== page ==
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Feature: China's Belt and Road Initiative boosts poverty relief in Sri Lanka

2016-05-10 16:48 VIEW:

  

  Photo taken on Aug. 25, 2015, shows the China-financed and built A9 road in Sri Lanka. (Xinhua/Huang Haimin)

  COLOMBO, April 6 (Xinhua) -- In Sri Lanka, global visitors yearn for the buddhist culture of the sacred city of Kandy, which dates back to thousands of years ago, and the picturesque scenery of the old British-style town of Nuwara Eliya, or "city of light."

  For Chinese tourists, when shuttling between the two scenic places through mountainous areas carpeted with velvety green tea plantations and if observing carefully, they may find some signs written in Chinese at the brand-new bus stops along the C11 Road, the most convenient path between Kandy and Nuwara Eliya.

  Th Chinese signs that read "Donated by Hunan Construction Engineering Group of China" and "This project is funded by China Development Bank" belong to the China-built C11 project designed to improve the local traffic condition and the livelihood of up to 800,000 people along the road.

  The project is part of Beijing's efforts to enhance regional infrastructure development under the Belt and Road Initiative proposed by China.

  Thanks to the renovated and widened road, the mountain-locked Kandy-Nuwara Eliya region, which produces high-quality tea, vegetables and flowers, are now able to transport these products at a cost less than half of that before the C11's opening.

  As a result, more and more local residents living along the road have begun to make a living by opening small shops and vegetable stalls. Among them is Lalith.

  Before the construction of the C11, Lalith was unable to leave home to work in relatively developed areas because his kid was too young and his wife was not in a good health condition. Without regular income then, he could not feed his family well .

  But things started to turn around as the C11 project started. The English-capable and hardworking Sri Lankan was employed by the Chinese contractor with a daily wage of nearly 10 U.S. dollars, no less than the average level of the whole country.

  After the road was put into use, Lalith bought a tri-wheeled cart with his savings from his work at the construction site and started his own vegetable business, which has so far doing well due to a surging market demand, lifting his family out of poverty.

  "Without the C11, my family would not have had the opportunity to strive for a well-off life," said Lalith who expressed his appreciation for China's funding and building of the project.

  

  Photo taken on May 23, 2015, shows a corner of Sri Lanka's Colombo South Port, whose construction was financed by Chinese investment. (Xinhua/Huang Haimin)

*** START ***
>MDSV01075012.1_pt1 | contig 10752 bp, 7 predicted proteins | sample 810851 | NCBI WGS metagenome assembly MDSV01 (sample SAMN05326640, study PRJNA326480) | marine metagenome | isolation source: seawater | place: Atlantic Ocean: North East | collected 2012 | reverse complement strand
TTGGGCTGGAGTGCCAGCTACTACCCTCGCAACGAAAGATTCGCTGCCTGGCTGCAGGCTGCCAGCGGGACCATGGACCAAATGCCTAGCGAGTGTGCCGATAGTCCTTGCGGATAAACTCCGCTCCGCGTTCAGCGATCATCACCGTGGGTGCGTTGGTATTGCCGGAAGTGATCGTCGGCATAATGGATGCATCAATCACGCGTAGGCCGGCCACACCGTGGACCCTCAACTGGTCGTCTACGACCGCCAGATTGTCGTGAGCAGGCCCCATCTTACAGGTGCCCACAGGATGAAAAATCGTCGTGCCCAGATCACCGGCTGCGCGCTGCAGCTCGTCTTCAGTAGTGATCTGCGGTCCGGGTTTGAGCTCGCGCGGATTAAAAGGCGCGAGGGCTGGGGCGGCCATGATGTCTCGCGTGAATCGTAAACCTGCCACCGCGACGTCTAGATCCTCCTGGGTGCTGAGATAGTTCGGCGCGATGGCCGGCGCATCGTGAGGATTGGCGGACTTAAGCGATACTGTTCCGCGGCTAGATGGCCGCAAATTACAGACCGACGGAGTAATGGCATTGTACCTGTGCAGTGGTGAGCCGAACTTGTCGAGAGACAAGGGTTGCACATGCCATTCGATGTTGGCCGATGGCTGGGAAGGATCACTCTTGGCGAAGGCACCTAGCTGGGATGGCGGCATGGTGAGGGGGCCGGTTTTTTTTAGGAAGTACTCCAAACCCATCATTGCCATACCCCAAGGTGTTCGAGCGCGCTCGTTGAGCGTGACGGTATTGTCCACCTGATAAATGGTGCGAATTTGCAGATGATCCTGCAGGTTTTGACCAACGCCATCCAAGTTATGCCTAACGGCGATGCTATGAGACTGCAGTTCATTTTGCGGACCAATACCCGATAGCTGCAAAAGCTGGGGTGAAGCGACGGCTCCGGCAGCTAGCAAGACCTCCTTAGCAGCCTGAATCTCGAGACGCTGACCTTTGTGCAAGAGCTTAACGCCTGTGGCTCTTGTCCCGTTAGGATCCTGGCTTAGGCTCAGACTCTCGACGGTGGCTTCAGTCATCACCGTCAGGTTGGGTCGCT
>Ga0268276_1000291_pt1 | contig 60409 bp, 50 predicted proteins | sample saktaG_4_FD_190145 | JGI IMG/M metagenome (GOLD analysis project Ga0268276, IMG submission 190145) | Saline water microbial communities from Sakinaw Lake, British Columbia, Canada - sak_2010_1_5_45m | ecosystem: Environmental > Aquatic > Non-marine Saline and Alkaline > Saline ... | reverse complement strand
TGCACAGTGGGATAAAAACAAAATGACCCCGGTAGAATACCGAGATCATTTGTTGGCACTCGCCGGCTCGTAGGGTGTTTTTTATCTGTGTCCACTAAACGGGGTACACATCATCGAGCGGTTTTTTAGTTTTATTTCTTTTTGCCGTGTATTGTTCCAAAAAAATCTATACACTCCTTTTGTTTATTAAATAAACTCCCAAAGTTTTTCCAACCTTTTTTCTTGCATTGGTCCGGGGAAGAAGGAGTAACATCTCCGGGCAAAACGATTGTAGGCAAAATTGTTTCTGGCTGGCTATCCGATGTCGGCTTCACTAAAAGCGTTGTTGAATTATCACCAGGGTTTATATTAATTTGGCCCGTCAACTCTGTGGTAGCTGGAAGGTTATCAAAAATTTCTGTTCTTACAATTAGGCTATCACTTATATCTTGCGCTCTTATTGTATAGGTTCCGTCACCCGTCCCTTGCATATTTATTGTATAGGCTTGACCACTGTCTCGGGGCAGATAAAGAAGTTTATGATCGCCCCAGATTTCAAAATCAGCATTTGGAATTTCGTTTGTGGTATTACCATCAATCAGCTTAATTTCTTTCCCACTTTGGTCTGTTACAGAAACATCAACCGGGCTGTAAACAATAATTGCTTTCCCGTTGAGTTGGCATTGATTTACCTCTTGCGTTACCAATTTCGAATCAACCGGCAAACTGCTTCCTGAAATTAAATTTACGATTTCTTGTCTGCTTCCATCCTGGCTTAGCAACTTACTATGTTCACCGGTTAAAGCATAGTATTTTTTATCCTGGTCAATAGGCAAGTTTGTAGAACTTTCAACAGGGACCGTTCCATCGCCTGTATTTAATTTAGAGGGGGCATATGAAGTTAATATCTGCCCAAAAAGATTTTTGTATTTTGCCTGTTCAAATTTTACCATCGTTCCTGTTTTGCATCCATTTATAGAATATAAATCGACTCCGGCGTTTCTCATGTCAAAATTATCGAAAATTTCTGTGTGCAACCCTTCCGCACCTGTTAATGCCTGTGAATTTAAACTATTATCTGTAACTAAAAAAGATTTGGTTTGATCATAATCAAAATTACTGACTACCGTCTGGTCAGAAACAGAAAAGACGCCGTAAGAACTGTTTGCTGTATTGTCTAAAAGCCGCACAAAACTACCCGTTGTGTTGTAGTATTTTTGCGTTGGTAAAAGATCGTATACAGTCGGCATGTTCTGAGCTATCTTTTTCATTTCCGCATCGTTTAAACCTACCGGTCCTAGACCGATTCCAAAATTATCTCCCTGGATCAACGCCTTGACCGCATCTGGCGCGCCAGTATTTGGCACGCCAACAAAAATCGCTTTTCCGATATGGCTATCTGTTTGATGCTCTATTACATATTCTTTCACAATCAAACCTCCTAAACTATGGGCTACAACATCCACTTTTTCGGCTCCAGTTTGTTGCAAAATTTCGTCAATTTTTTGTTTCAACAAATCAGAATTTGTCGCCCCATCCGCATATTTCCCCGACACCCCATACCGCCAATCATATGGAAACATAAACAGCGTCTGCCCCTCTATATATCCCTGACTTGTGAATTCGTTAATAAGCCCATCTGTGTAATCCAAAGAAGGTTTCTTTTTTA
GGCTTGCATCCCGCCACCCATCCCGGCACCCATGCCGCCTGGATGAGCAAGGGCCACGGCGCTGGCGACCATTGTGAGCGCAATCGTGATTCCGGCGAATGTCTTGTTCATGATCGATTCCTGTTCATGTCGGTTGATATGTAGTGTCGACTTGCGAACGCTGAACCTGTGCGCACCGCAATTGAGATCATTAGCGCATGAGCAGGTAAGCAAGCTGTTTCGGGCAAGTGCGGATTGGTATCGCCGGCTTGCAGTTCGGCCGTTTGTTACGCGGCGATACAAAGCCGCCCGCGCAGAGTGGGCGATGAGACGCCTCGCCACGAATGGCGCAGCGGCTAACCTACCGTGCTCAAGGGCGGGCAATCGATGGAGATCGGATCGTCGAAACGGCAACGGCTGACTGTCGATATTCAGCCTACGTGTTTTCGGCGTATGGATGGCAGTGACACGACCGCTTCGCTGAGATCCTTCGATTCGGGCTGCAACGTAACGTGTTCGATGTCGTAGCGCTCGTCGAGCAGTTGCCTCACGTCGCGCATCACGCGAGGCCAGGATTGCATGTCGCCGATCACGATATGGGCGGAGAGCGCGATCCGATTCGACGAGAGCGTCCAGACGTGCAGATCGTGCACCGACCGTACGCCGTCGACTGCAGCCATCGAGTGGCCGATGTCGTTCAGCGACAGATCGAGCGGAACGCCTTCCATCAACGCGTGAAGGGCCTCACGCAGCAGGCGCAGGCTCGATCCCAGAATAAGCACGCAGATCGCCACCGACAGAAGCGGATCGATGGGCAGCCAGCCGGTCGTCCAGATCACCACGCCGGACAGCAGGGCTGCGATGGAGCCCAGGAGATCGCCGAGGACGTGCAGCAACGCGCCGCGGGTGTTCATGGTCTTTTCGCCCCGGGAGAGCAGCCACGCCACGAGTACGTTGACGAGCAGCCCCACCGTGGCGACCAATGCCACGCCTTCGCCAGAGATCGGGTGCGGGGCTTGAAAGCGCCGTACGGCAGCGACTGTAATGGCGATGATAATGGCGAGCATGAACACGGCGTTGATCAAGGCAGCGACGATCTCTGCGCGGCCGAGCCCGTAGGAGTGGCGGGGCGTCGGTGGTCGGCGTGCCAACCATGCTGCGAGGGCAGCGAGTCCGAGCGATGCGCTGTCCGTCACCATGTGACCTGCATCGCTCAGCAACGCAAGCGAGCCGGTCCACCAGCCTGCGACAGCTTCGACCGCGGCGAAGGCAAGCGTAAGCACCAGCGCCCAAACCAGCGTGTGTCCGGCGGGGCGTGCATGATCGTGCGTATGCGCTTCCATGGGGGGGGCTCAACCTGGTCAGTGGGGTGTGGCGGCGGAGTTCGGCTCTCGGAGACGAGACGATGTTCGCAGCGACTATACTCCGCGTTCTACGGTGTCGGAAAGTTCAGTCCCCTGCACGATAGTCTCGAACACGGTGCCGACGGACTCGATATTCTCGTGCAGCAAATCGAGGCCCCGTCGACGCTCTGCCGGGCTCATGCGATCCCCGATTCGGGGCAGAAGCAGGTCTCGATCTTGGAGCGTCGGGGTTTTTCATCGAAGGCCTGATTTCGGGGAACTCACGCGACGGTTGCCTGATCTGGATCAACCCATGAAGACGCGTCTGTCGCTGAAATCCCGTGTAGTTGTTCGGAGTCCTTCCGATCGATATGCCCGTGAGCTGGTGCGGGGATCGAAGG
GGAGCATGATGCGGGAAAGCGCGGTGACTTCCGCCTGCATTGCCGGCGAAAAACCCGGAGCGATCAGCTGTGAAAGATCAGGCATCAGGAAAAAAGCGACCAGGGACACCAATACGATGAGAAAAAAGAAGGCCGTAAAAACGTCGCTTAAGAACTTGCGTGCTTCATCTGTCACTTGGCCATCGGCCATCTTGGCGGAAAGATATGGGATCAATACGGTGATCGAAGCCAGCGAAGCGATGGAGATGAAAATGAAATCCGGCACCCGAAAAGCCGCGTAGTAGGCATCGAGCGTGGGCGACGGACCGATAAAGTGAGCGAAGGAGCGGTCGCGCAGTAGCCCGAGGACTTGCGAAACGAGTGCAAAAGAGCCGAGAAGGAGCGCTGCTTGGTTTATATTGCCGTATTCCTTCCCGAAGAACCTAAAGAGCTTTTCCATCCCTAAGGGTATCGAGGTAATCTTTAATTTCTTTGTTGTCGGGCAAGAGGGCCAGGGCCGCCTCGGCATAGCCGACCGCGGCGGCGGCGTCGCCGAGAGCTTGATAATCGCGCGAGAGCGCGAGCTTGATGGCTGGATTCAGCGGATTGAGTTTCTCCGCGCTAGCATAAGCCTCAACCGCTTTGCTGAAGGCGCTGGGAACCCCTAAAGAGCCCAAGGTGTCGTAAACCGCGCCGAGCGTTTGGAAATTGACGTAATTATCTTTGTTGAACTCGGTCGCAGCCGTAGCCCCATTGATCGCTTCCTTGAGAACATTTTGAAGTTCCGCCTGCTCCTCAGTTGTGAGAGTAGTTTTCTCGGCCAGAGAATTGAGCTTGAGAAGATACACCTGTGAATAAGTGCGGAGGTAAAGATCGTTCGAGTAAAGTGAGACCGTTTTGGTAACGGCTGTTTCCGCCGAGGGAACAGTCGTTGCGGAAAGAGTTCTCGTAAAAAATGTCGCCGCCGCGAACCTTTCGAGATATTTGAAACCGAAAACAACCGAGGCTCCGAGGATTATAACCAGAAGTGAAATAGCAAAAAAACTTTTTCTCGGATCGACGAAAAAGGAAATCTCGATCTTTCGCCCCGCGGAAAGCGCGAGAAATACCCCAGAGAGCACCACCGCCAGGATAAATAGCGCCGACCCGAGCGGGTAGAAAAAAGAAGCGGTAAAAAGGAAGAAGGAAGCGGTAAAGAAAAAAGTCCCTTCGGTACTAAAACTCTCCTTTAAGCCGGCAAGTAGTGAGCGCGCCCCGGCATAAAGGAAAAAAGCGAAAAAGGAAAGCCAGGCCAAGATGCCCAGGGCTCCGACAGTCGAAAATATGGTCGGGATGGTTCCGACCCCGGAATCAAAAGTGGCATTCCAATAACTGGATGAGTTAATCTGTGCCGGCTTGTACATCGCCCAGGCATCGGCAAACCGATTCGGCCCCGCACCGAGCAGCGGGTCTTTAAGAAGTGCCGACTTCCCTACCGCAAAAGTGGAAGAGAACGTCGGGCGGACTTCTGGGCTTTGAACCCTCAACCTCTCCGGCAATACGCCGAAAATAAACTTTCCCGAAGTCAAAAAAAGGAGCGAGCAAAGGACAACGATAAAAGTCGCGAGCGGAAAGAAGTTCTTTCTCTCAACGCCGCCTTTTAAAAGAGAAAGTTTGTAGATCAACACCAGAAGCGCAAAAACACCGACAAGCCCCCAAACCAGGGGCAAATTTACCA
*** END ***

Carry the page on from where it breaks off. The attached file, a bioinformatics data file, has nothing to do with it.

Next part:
In addition to traffic improvement, another focus of China's Belt and Road Initiative is to boost power generation as a sufficient supply of electricity holds the key to poverty relief.

  Since the 2011 commissioning of the Norochcholai power station, a China-built coal plant based in Puttalam, a town north of Colombo, Sri Lanka's power generation capacity has grown by 300 megawatts and its electricity price has dropped 25 percent, providing an effective solution to the country's long-standing lack of power supply as well as high electricity price.

  For Rajarathna, a Puttalam farmer, the benefits from his country's production capacity cooperation with China are more than tangible.

  With electricity from the Norochcholai Power Station, Rajarathna spend 20 dollars every month in irrigating his one-acre vegetable field, a sharp drop from the 138 dollars he spent when he relied on diesel fuel.

  Rajarathna told Xinhua that he earns as much as 4,800 dollars annually by planting vegetables, and his wife, with a janitor job at the power plant, makes over 120 dollars a month. The farmer said they are now leading a very comfortable life.

  As to maritime cooperation, the Colombo South Container Terminal, operated by China Merchants Group, is considered one of the best hubs geographically on the maritime Silk Road.

  Currently, the China-run terminal has users from 14 countries and is predicted to generate profits worth 1.8 billion dollars in the coming 35 years with revenue-creating ability and efficiency Sri Lanka has never seen.

  Sri Lanka will benefit from China's experiences in reform and opening up as well as achievements in poverty relief, Dr. Saman Kelegama, executive director of the Institute of Policy Studies, told Xinhua.

  Kelegama said China's friendship toward Sri Lanka has never been uninterrupted, which can be shown by the laudable changes brought to the country by the construction and completion of a series of China-aided projects.

  The new types of cooperation between the two sides, including those under the Belt and Road Initiative, will yield tangible results for both peoples, he added.

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